Women and the UK Economy

I have read a fascinating paper written by Andrew Powell. The paper looks at women in the UK labour market and business.

Between October – December 2018 the female employment rate was 71.4%, the highest it has been since records began in 1971. Of the women working, 41% work part time compared with 13% of men. It was noted in a review of the Gender Pay Gap reports that part time workers tend to earn less per hour than those working full-time. As more women than men work part-time this shows up in the gender pay gap stats.

There is so much information in this report talking about the types of work women are more likely to undertake and the differences in self-employed roles. Interestingly 19% of small and medium-sized enterprises (SMEs) in the UK with employees were led by women in 2017. Men are more likely than women to be involved in “total early stage entrepreneurial activity”.

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Women overall are more likely to be employees rather than self-employed. 89% of women in employment are employees compared to 81% of men. 11% of women are self employed versus 19% of men although the number of self-employed women has increased significantly over the last 10 years.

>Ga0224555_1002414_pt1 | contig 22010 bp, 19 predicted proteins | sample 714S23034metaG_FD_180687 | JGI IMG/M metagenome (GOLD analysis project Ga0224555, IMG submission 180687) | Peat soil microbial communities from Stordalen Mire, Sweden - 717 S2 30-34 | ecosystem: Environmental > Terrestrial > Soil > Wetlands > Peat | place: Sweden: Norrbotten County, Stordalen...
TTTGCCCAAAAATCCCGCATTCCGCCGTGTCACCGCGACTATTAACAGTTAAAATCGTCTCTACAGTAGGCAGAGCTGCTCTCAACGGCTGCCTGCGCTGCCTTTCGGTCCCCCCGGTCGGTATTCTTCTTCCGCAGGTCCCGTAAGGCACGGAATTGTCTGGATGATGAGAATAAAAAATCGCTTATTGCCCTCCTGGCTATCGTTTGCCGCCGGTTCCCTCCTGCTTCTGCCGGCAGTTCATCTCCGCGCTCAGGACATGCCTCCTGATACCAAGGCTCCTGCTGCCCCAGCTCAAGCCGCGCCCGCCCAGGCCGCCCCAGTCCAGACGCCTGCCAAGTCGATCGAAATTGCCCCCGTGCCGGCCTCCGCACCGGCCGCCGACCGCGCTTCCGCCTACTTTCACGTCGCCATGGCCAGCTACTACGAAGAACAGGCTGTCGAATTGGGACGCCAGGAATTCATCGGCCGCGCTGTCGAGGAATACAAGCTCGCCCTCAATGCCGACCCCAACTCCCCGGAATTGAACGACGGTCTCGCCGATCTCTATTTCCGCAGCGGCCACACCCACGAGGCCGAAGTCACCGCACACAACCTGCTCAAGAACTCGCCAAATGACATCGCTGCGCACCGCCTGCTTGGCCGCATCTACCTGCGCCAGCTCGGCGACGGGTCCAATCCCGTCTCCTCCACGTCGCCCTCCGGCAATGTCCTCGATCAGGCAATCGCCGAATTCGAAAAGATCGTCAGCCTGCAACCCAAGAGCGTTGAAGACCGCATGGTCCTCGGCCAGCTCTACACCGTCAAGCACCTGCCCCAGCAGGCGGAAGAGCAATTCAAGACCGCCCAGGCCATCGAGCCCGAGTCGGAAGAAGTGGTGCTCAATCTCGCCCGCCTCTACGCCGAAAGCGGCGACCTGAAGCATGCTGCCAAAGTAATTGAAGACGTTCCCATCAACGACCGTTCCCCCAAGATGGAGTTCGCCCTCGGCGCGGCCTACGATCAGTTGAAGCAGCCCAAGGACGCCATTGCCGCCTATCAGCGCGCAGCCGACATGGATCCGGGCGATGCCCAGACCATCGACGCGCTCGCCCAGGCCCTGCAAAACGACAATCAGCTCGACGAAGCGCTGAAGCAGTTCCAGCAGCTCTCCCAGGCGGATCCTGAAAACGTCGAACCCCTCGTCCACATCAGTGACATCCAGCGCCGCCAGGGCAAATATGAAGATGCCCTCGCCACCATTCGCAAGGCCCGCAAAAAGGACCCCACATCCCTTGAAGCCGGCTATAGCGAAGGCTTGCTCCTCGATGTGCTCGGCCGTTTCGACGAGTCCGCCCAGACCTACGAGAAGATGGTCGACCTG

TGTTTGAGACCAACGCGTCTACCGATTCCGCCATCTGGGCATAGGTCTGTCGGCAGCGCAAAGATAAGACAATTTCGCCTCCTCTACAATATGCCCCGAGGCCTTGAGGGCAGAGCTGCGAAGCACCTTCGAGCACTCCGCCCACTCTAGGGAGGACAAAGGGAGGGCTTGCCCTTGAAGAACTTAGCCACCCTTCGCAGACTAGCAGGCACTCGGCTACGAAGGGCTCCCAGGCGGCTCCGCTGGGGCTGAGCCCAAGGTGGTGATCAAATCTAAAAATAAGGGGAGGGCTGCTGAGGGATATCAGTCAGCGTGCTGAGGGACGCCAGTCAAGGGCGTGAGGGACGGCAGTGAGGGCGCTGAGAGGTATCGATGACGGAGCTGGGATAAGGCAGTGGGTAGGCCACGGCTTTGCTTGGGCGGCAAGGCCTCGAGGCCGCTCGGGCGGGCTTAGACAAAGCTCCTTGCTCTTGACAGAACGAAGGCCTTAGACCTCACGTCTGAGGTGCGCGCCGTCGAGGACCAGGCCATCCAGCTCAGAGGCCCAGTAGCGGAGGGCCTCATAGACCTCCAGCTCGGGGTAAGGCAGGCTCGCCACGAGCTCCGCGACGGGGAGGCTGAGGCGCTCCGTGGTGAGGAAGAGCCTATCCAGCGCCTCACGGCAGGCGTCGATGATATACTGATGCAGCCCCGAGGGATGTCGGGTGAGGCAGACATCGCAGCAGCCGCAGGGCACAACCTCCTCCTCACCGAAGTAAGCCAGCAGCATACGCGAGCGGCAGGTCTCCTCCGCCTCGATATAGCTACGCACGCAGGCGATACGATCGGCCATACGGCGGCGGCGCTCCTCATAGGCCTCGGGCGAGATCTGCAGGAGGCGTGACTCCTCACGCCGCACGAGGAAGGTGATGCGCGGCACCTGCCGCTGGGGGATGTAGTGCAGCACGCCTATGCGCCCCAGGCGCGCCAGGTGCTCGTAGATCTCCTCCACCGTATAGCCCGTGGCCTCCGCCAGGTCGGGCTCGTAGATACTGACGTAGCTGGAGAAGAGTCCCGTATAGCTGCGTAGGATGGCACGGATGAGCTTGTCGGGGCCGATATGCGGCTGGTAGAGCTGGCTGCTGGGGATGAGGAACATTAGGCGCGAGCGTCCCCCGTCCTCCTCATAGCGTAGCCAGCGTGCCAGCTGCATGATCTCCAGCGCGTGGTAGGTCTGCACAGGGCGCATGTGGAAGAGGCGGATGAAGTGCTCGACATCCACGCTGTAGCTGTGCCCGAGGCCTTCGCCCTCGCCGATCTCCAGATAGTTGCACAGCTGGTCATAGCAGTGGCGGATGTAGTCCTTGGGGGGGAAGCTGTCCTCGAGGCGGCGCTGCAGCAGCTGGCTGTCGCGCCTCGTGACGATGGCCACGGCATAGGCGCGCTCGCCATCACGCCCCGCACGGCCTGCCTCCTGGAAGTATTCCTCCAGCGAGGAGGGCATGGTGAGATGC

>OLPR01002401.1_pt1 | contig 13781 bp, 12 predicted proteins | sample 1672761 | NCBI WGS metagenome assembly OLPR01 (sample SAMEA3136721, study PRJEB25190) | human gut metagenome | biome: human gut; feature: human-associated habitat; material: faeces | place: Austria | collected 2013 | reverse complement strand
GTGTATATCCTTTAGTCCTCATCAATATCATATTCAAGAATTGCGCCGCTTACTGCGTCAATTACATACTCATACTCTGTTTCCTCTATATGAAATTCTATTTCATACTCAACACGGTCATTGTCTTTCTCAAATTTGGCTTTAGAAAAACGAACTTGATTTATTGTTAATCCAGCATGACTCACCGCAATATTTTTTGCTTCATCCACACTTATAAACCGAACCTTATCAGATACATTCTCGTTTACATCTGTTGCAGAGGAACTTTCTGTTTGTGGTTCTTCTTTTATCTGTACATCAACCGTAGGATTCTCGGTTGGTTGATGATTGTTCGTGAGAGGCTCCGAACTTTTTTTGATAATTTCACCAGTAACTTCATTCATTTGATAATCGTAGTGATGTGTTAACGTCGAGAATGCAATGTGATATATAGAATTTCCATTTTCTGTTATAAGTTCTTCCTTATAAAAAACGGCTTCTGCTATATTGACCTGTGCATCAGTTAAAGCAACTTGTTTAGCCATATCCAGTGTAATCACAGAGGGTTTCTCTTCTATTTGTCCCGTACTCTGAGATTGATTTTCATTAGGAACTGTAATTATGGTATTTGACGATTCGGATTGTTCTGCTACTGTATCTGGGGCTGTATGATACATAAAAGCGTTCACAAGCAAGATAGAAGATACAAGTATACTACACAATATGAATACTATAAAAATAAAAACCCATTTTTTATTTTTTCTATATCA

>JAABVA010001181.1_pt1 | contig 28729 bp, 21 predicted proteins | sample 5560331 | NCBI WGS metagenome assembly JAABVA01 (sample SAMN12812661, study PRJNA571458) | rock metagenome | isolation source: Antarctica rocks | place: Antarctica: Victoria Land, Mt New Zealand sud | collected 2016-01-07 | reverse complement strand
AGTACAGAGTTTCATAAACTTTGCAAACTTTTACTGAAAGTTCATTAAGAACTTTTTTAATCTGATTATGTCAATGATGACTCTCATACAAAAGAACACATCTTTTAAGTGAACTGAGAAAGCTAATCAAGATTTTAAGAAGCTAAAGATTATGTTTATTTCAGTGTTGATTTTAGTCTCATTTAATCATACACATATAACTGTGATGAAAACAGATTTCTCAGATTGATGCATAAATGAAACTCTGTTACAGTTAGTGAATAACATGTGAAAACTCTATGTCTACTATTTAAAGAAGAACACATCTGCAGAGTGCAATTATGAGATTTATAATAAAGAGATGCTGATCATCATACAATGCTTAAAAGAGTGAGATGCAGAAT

Women are starting their own businesses, creating new brands, following their dreams and feeling more inspired to be their own boss. From clubs like AllBright to apps like Sistr springing up, the rise of support for women doing their thing, is at full throttle. This isn’t a trend, it’s a new way of life, and the way we raise our children is all part of how families are changing.

There was an article in the times on Monday with the headline ‘Fewer fathers able to take baby leave’.

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Raising a family has shifted more to being a shared responsibility, to be able to help women work they way they want, we also need to let go of the view that employed men need to be in the office all day every day.

Parenting is a team event, and to get WoMos and the Dads juggling work and home, flexible working is for everyone. Just the other day I heard from a male friend that a man on his team had asked to come in late one morning a week to take the kids to school. Fortunately, my friend is very much in the camp of supporting the family juggle, and granted his request immediately.

Why not? This is the way of the future, and work is no longer 9-5 sat at a desk. It supports personal wellbeing, helps men and women fulfil a sense of purpose and in turn increases productivity at work. What’s not to like?

Read the full report here: By Andrew Powell March 8th 2019. A House of Commons Paper #CBP06838.